• Natural Gas is “Breathing New Life” into America’s Economy: There are no drilling rigs in Holland, Mich., but the local economy is still feeling the effects of America’s natural gas drilling boom. The same is true in Newton, N.C., which is hundreds of miles from the rich natural gas deposits being tapped in North Dakota, Pennsylvania and Texas. In those places and many others, the massive supply chain for the natural gas industry is breathing new life into all facets of the country’s manufacturing sector, thanks to demand for pipes, equipment and technology. … America’s natural gas and oil industries now support more than 9.8 million jobs, according to a new report released last week by API. (Fox News, 9/17/14)


  • Centre Co. Switches to Clean, Affordable CNG: As buses, garbage trucks and other public vehicles continue to belch out clouds of diesel and gasoline fumes, the Centre Region is working on a solution that’s more natural. … The Centre County Board of Commissioners approved a grant agreement Tuesday between the county and the state Department of Transportation for the purchase of six vans, all of which will be converted to run on 100 percent CNG. …  With an average of 20 vehicles on the road any day, half will use the compressed fuel. … COG Regional Refuse and Recycling Program Administrator Pam Adams described a program contract that would replace five diesel-running garbage trucks and five recycling trucks with CNG-friendly vehicles. … CATA buses have been running on CNG since 1994, CATA marketing manager Jackie Sheader said, with the entire fleet converted in 2005. (Centre Daily Times, 9/16/14)
  • Local Shale a “Blessing From Above”: From family sustaining jobs to cheaper energy, shale development is providing vast opportunities for hardworking Americans across the country. …We are blessed once more by the discovery of the natural gas in shale formations and the ability to recover it. We now have an abundance of energy and the chance to become independent from foreign energy sources. (Charleston Daily Mail letter, 9/16/14)
  • Shale Impact Fees “Make Things Easier on Taxpayers”: This year Crawford Co. will make almost 500,000 from shale development impact fees. These impact fees help offset the costs of local projects and make things easier on tax payers. … Impact fee funds may be used by municipalities for road, bridge and infrastructure projects; water, storm water and sewer systems; preservation and reclamation of surface and subsurface waters and water supplies; increasing the availability of affordable housing; emergency preparedness and public safety; delivery of social services, judicial services, career and technical centers for training of workers; and local or regional planning. (Meadville Tribune, 9/14/14)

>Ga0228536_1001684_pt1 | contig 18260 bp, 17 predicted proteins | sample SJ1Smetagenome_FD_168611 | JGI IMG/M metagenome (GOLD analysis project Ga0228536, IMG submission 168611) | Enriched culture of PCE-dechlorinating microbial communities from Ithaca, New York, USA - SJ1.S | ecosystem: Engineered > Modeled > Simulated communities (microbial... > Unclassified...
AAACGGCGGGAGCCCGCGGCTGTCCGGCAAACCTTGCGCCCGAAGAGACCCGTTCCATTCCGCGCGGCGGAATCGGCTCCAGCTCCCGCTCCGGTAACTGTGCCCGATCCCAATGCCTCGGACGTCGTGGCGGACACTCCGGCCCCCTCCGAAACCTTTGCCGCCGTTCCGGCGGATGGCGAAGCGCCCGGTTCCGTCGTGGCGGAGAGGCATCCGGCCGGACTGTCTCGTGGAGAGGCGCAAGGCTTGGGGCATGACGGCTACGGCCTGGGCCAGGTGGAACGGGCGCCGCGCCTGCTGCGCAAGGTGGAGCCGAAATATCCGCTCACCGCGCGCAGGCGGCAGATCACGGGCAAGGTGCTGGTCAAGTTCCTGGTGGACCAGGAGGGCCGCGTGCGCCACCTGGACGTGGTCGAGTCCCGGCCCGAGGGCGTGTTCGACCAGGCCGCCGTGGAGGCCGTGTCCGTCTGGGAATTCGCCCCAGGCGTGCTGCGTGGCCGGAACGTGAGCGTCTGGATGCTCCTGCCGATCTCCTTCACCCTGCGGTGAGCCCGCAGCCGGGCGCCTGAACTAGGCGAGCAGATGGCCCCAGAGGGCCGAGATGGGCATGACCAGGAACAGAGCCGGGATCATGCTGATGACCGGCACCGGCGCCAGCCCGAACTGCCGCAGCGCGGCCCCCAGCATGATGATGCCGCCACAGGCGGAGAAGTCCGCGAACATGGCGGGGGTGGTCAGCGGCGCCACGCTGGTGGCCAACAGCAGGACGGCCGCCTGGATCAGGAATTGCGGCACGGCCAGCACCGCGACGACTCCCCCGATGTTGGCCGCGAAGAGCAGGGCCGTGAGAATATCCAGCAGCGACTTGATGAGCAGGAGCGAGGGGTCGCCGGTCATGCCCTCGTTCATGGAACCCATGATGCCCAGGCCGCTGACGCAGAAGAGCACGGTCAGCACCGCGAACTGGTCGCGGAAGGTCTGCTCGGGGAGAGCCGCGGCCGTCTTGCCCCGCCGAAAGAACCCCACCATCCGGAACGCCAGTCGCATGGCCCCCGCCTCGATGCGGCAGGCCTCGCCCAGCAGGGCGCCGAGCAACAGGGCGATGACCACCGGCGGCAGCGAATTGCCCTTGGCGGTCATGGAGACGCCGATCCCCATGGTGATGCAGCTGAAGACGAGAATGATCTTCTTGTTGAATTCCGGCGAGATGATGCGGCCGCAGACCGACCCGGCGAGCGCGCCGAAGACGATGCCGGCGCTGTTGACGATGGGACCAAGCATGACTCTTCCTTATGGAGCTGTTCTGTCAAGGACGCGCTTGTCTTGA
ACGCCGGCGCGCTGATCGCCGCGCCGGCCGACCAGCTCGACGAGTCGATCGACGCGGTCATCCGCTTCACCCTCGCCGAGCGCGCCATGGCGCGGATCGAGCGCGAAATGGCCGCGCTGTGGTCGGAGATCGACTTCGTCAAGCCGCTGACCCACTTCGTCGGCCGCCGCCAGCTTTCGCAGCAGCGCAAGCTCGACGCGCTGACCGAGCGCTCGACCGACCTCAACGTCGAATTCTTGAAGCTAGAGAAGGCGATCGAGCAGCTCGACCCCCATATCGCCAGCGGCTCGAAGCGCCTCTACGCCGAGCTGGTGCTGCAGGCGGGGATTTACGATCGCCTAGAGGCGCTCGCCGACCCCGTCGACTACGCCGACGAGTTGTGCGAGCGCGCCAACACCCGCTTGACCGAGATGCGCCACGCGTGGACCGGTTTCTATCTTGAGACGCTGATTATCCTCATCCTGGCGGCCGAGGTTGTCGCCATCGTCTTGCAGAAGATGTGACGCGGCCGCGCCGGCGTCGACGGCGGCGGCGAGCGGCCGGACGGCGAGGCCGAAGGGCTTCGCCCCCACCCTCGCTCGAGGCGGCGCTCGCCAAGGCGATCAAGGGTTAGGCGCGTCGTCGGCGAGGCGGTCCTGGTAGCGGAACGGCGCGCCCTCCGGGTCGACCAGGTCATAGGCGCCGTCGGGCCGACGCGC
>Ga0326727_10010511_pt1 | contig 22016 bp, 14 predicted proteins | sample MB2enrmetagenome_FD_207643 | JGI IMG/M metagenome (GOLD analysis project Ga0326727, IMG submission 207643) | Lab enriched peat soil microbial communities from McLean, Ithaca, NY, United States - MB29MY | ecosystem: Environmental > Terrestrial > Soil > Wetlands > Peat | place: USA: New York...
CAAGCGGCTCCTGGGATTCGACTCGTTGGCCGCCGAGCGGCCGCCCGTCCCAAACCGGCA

• Lawrence Co. Allocates Shale Impact Fees for Projects: The Lawrence Co. commissioners are sharing $240,000 with 10 local agencies. The funds, available through the Marcellus Shale Act 13 Impact Fees, are collected through the Public Utility Commission from deep well drillers seeking natural gas. … The county received $287,428 — collected based on well-drilling activities in 2013. … The commissioners Tuesday allocated $240,000 for three county projects and 10 non-profit agencies seeking financial support for specific programs. The remaining $47,428 is being retained by the county as a rainy-day fund to be used for emergencies, county administrator James Gagliano said. “…We can keep it all to use for county projects or we can distribute it.” Vogler explained. (New Castle News, 9/17/14)

Read the fall edition of Marcellus Quarterly Magazine HERE and view our latest educational video on the Pennsylvania’s natural gas impact fee tax HERE.